Mexico underwent a radical cultural transformation at the end of its Revolution in 1920. A new relationship between art and the public was established, giving rise to art that spoke directly to the people about social justice and national life. The model galvanized artists in the United States who were seeking to break free of European aesthetic domination to create publicly significant and accessible native art. Many American artists traveled to Mexico, and the leading Mexican muralists—José Clemente Orozco, Diego Rivera, and David Alfaro Siqueiros—spent extended periods in the United States executing murals, paintings, and prints, showing their work and interacting with local artists. With nearly 200 works by over sixty Mexican and American artists, this exhibition reorients art history by revealing the profound impact the Mexican muralists had on their counterparts in the United States during this period and how their example inspired American artists both to create epic narratives about American history and everyday life and to use their art to protest economic, social, and racial injustices.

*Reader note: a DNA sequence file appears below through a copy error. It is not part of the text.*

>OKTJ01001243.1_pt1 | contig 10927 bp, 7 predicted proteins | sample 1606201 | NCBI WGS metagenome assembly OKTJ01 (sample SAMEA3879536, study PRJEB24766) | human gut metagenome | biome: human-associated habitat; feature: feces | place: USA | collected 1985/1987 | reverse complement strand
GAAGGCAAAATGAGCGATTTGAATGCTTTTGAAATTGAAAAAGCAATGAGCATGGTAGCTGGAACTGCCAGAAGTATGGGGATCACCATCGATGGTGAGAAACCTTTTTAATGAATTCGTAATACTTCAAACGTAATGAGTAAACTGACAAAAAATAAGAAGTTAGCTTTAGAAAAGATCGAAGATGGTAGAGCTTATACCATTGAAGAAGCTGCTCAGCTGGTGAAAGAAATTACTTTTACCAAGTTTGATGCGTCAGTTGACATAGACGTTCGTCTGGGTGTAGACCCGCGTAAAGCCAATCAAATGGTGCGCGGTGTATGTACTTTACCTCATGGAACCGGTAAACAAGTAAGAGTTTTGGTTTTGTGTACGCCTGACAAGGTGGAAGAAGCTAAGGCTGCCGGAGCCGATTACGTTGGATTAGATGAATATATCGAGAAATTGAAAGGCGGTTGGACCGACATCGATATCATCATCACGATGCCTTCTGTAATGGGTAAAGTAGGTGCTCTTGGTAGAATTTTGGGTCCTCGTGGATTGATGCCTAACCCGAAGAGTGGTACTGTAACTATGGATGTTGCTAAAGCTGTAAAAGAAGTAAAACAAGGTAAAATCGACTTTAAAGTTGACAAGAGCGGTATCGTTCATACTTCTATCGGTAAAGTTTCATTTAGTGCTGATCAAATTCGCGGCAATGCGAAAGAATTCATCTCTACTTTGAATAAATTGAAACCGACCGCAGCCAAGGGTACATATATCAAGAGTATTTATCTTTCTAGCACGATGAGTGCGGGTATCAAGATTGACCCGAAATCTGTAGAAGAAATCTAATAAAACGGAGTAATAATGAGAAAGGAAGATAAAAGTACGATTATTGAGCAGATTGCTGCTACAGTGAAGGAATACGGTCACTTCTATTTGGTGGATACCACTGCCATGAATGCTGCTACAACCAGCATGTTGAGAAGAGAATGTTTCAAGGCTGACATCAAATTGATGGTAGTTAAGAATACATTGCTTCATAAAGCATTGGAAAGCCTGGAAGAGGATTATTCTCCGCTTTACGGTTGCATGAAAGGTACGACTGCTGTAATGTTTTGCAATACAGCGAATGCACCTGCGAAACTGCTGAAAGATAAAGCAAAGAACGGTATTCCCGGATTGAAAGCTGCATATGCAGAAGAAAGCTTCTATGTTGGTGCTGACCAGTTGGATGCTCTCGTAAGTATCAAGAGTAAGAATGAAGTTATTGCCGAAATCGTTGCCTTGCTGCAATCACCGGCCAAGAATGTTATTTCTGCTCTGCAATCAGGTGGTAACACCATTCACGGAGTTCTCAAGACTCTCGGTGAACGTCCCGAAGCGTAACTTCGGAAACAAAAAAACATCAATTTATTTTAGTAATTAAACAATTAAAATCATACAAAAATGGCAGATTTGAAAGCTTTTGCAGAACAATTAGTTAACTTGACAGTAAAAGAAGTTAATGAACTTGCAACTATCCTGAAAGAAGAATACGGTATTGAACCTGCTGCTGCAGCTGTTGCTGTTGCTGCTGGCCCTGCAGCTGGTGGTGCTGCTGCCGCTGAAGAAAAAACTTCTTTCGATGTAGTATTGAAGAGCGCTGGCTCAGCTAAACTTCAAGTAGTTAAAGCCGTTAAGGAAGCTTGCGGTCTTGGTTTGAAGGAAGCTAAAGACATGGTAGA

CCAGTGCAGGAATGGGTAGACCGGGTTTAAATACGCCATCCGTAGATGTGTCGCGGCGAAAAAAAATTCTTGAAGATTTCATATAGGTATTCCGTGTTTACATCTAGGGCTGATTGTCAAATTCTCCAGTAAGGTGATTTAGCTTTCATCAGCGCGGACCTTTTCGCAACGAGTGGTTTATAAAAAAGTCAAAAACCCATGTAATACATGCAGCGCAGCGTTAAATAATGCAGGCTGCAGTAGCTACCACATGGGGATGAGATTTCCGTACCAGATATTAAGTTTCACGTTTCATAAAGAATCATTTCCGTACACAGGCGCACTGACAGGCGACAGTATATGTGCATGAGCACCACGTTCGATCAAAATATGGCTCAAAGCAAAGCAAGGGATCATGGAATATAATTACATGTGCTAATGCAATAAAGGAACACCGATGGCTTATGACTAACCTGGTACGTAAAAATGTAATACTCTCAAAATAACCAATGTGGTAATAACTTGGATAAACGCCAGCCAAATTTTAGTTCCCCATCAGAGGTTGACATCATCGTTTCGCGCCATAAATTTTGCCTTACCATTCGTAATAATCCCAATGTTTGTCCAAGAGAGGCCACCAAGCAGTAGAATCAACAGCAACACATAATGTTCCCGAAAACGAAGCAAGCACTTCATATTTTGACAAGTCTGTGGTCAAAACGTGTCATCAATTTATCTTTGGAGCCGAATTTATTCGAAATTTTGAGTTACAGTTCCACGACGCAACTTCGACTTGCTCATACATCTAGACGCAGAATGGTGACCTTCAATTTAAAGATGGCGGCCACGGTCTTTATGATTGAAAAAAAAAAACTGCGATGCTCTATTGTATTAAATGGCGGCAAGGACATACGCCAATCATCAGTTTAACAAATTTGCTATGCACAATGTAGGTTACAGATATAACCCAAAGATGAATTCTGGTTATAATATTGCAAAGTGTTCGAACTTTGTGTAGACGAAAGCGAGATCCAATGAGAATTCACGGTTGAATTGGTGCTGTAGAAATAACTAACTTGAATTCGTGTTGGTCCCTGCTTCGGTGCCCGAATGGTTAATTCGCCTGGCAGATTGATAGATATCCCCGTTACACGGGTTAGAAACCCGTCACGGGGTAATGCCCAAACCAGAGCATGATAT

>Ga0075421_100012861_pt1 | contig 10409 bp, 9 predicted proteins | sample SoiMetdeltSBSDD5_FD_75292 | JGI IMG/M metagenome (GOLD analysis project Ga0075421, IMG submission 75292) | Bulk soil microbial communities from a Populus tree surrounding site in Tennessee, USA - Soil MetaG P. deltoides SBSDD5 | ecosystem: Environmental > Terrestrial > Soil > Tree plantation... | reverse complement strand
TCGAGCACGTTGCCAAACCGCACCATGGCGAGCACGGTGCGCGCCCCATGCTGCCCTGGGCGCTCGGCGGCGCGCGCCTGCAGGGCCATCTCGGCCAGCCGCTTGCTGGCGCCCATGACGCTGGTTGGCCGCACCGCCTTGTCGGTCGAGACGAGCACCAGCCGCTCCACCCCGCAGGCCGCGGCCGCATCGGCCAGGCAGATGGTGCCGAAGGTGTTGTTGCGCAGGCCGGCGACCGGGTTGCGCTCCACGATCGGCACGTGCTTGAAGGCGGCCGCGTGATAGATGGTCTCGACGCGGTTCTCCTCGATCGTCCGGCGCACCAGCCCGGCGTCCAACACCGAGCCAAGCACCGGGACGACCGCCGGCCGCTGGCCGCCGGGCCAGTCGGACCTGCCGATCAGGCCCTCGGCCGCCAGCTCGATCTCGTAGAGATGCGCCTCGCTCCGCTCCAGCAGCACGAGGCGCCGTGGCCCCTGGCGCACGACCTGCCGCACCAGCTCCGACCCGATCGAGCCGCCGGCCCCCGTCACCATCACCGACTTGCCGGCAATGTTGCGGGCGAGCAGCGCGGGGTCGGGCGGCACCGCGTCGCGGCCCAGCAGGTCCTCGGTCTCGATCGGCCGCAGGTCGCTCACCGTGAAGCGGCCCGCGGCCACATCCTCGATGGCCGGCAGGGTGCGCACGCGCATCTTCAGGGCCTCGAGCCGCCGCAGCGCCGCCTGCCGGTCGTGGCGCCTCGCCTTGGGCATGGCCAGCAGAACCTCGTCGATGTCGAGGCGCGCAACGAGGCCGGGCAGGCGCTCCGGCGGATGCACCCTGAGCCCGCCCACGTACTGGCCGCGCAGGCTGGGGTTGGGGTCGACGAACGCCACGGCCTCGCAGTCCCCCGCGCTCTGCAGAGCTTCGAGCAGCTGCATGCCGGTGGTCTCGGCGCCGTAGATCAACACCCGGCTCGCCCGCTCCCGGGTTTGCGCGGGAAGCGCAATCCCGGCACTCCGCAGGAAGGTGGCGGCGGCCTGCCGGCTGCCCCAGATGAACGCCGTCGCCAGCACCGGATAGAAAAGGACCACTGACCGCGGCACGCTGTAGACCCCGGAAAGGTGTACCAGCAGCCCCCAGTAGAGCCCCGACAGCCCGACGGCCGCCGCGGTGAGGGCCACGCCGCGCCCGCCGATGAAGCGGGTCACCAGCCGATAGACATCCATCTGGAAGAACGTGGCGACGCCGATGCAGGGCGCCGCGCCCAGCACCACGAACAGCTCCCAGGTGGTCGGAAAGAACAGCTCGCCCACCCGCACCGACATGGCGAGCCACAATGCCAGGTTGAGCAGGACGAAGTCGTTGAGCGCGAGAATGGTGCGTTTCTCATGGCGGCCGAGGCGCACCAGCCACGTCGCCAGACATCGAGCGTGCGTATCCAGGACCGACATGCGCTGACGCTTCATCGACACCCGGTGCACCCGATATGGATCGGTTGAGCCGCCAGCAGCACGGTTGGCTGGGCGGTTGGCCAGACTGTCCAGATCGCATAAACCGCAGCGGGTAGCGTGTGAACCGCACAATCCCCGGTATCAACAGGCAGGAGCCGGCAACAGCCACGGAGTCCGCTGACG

I would say studying the building and logistics first, then creating a composition that works naturally within that space. The content of the mural requires my research for images, references, and sketching.
I compose a digital mock-up and sketch directly onto the wall or building that I’m painting. This helps get an idea of scale. Depending on how large the wall I would project or use a grid method to layout a subtle loose sketch before adding any details.
A new point of view. I want to decolonize their perception of beauty in art and culture.
I believe it’s better to give other artists that opportunity, especially any that haven’t painted in Worcester yet.
Please support local businesses. Check out Chasu* in Worcester, and Redemption Rock if you want to see some of my work in person and have great drinks and food. Everyone should also visit Underground at Ink Block in Boston’s South End—it’s a great place to see street art, graffiti, murals, and social distance safely. Also, follow @streettheorygallery on Instagram for updates on future projects. Thanks for your support, Wootown!
*Editor’s note: Marka27 is referring to Chashu Ramen + Izakaya, located at 38 Franklin Street in Downtown Worcester.
Wuramu kɔpɛ yɛn koowaakrataa na yɛ bɛ mane wo abosome biara nsɛm a asisi mu mpɛnsɛnpɛnsɛnmu, ɛmu nkratoɔ, ɛne nneɛma soronko a ɛbɛ boa wo ama w'akora nsɛm ɛfa biribiara a wo bɛdɔ ɛwɔ Kuropɔn Worcester mu.